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Title:Between two worlds: Americans and Soviets after the Bolshevik Revolution
Author(s):Greenstein, David
Director of Research:Hoganson, Kristin
Doctoral Committee Chair(s):Hoganson, Kristin L.
Doctoral Committee Member(s):Koenker, Diane; Leff, Mark H.; Oberdeck, Kathryn J.; Costigliola, Frank
Department / Program:History
Discipline:History
Degree Granting Institution:University of Illinois at Urbana-Champaign
Degree:Ph.D.
Genre:Dissertation
Subject(s):Soviet Union
Bolshevik Revolution
Imperialism
migration
cultural history
Russian history
international relations
United States and the World
American history
Abstract:This dissertation investigates the ways that migration and the ongoing legacies of imperialism shaped the United States’ engagement with the world in the early twentieth century. It focuses on interaction between Americans and Russian Soviets during an era marked by both multidirectional migration and the increasing deployment of American power abroad. In the decade after the Bolshevik Revolution in 1917, Americans attempted to transform Russia through military occupation, humanitarian work, and the spread of cultural and industrial products. Between Two Worlds shows that such ventures were not unilateral extensions of American values and interests. Russian émigrés, workers, and refugees substantially affected American programs and even core questions about the United States’ role in the world and what it meant to be an American. This research also shows that rather than precursors to the cold war, American approaches to Russia were part of the history of early twentieth century imperialism. Chapters trace these interactions through a series of case studies. A chapter on economic connections engages histories of international business, labor, and migration during Ford Motor Company’s Russian operations. A study on cultural interaction examines the circulation of filmmaking techniques and sentimental narratives in the Russian and American motion picture industries. Solders’ on-the-ground encounters in the context of overlapping U.S. and Russian development projects are the focus of a chapter on the Allied military occupation of North Russia. A chapter on humanitarian intervention explores American famine relief projects in Soviet Russia and the pathways they opened and foreclosed for migrants. An epilogue follows the circumnavigation of a group of refugees and aid workers through outposts of U.S. empire. Highlighting movement and multidirectional interaction, these histories challenge pervasive narratives about Americans and Russians as nationally, ideologically, and culturally divergent.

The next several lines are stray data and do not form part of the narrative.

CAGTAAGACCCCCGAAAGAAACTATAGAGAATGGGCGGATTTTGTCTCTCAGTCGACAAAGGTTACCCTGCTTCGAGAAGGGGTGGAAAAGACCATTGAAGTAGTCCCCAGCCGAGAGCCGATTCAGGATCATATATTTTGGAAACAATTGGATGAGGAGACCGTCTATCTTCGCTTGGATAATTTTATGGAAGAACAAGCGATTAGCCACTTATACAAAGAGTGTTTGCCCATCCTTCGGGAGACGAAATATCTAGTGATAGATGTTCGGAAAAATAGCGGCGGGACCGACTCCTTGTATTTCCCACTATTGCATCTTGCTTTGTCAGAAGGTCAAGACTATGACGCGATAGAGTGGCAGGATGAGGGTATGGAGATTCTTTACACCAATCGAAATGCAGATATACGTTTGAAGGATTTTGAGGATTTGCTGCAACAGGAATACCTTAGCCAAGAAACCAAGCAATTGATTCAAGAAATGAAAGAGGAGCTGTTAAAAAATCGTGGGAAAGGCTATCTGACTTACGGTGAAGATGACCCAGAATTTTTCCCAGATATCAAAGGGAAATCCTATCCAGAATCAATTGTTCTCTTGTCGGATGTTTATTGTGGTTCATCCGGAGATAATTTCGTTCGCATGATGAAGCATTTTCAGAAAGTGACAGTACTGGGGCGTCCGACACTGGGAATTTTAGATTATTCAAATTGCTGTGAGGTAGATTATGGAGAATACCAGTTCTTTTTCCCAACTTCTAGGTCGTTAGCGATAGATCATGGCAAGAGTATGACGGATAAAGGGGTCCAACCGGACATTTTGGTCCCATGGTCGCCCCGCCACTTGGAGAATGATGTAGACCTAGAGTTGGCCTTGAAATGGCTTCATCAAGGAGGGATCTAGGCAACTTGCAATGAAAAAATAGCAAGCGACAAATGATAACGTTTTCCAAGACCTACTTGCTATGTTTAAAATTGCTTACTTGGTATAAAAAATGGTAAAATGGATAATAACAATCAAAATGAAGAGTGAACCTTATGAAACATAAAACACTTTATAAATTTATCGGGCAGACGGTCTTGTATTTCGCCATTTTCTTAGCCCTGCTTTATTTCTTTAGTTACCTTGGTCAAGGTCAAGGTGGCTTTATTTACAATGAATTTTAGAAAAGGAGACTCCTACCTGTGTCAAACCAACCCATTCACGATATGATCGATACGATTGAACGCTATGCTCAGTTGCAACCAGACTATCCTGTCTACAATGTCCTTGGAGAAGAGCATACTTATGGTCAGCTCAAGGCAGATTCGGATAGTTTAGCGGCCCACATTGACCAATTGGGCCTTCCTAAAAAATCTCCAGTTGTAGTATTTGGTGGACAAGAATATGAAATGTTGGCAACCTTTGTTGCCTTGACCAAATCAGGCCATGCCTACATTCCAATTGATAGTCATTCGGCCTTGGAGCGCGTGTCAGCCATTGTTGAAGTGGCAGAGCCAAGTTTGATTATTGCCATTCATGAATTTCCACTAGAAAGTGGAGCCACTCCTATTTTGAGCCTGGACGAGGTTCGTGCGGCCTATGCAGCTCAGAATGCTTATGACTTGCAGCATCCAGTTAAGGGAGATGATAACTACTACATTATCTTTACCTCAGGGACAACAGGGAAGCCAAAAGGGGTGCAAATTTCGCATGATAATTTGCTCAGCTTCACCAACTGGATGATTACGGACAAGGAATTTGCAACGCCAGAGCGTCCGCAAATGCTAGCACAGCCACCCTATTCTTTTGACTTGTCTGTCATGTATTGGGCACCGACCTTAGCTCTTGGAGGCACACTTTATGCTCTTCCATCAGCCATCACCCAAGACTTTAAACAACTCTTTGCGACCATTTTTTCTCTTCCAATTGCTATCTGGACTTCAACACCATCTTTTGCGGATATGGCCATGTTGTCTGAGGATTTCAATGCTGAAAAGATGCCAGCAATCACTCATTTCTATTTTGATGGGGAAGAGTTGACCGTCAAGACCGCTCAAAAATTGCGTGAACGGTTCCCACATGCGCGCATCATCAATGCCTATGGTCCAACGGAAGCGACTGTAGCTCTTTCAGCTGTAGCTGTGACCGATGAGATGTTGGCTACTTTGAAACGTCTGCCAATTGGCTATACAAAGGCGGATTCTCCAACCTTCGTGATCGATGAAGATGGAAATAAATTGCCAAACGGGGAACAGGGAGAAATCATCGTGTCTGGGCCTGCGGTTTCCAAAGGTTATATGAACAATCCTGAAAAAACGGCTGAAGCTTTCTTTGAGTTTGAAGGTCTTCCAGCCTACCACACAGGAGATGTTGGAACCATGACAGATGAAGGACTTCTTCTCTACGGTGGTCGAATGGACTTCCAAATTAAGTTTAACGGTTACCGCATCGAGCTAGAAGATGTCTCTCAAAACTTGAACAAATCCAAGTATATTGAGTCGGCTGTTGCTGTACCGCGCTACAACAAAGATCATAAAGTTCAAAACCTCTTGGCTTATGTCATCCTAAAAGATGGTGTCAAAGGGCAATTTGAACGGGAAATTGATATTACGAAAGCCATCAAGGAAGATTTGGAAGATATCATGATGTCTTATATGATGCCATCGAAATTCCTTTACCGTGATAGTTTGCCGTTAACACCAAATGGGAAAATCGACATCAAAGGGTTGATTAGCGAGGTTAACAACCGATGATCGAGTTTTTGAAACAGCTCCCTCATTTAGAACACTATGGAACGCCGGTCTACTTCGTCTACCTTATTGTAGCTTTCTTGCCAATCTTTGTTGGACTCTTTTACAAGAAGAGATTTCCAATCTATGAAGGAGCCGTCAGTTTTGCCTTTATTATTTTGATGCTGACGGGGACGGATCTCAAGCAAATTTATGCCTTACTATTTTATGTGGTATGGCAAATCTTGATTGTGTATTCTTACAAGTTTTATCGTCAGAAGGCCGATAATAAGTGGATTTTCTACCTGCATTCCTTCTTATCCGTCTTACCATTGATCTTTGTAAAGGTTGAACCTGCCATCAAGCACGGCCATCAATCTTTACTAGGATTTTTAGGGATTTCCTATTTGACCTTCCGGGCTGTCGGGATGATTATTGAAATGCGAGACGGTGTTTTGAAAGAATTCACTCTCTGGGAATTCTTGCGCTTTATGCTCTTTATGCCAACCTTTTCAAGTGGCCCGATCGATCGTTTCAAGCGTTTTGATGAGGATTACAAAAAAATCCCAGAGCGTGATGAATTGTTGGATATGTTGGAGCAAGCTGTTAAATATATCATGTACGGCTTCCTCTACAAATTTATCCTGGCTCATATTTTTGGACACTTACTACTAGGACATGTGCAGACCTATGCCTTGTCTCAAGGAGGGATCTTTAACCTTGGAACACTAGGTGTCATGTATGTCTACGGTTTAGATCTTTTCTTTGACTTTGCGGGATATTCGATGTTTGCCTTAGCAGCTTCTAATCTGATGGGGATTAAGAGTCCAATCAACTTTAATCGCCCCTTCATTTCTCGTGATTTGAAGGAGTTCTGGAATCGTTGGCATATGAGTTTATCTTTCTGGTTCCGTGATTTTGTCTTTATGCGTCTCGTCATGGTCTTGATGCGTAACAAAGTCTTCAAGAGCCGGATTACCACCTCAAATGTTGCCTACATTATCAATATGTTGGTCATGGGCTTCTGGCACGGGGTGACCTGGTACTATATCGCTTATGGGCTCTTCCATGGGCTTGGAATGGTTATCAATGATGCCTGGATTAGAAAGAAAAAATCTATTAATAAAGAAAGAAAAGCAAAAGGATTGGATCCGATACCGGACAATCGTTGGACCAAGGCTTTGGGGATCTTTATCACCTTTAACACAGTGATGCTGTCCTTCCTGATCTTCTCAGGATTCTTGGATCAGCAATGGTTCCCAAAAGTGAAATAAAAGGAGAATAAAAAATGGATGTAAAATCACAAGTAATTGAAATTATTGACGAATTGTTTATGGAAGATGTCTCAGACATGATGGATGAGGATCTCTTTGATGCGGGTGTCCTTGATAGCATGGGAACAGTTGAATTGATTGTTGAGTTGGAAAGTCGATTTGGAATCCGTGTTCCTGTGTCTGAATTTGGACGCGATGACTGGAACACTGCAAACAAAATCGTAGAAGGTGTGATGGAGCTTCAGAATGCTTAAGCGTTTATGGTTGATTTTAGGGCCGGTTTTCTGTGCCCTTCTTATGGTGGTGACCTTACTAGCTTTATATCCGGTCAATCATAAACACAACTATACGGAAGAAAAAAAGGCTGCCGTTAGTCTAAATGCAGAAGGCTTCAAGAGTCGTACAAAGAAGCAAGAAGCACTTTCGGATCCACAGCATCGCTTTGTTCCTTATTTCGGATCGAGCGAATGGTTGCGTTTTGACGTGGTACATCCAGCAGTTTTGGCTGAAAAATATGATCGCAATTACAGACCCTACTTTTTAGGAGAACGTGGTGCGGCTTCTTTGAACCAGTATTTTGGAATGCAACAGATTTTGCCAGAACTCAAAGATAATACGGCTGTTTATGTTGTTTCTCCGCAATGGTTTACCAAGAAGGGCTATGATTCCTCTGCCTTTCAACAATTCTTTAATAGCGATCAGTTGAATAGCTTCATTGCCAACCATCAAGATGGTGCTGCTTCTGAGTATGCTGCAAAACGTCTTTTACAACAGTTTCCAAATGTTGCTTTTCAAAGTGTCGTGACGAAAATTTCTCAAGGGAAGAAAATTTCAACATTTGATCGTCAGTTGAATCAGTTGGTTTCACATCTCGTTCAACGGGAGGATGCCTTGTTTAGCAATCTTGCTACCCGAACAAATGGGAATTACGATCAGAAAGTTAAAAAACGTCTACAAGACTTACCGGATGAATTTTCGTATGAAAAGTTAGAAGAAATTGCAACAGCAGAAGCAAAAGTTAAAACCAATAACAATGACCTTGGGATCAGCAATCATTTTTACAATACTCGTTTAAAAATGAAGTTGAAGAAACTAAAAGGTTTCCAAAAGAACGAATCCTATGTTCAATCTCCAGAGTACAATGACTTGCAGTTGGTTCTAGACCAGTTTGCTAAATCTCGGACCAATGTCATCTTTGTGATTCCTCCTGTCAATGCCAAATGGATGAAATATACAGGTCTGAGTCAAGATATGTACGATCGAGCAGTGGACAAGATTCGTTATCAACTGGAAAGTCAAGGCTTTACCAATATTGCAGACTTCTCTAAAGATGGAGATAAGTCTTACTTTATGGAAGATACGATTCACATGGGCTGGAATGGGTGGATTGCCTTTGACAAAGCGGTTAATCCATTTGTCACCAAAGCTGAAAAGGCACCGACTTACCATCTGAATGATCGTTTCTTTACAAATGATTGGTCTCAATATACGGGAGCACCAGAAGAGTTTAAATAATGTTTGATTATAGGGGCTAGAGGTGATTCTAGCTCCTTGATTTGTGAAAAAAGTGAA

Issue Date:2015-02-12
Type:Thesis
URI:http://hdl.handle.net/2142/78710
Rights Information:Copyright 2015 David E. Greenstein
Date Available in IDEALS:2015-07-22
Date Deposited:May 2015


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